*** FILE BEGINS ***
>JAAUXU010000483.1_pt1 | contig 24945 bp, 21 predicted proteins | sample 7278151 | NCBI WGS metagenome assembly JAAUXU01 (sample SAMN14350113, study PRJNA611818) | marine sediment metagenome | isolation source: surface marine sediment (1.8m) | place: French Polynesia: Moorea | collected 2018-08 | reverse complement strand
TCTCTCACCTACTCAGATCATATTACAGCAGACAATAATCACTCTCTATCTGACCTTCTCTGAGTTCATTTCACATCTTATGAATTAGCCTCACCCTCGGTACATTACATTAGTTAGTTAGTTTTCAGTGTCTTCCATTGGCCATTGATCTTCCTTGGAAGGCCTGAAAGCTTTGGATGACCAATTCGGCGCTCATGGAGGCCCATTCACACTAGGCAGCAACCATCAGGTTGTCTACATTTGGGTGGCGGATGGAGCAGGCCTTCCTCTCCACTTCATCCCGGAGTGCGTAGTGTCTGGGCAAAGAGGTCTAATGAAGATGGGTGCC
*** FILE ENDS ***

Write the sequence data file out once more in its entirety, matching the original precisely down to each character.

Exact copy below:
>JAAUXU010000483.1_pt1 | contig 24945 bp, 21 predicted proteins | sample 7278151 | NCBI WGS metagenome assembly JAAUXU01 (sample SAMN14350113, study PRJNA611818) | marine sediment metagenome | isolation source: surface marine sediment (1.8m) | place: French Polynesia: Moorea | collected 2018-08 | reverse complement strand
TCTCTCACCTACTCAGATCATATTACAGCAGACAATAATCACTCTCTATCTGACCTTCTCTGAGTTCATTTCACATCTTATGAATTAGCCTCACCCTCGGTACATTACATTAGTTAGTTAGTTTTCAGTGTCTTCCATTGGCCATTGATCTTCCTTGGAAGGCCTGAAAGCTTTGGATGACCAATTCGGCGCTCATGGAGGCCCATTCACACTAGGCAGCAACCATCAGGTTGTCTACATTTGGGTGGCGGATGGAGCAGGCCTTCCTCTCCACTTCATCCCGGAGTGCGTAGTGTCTGGGCAAAGAGGTCTAATGAAGATGGGTGCC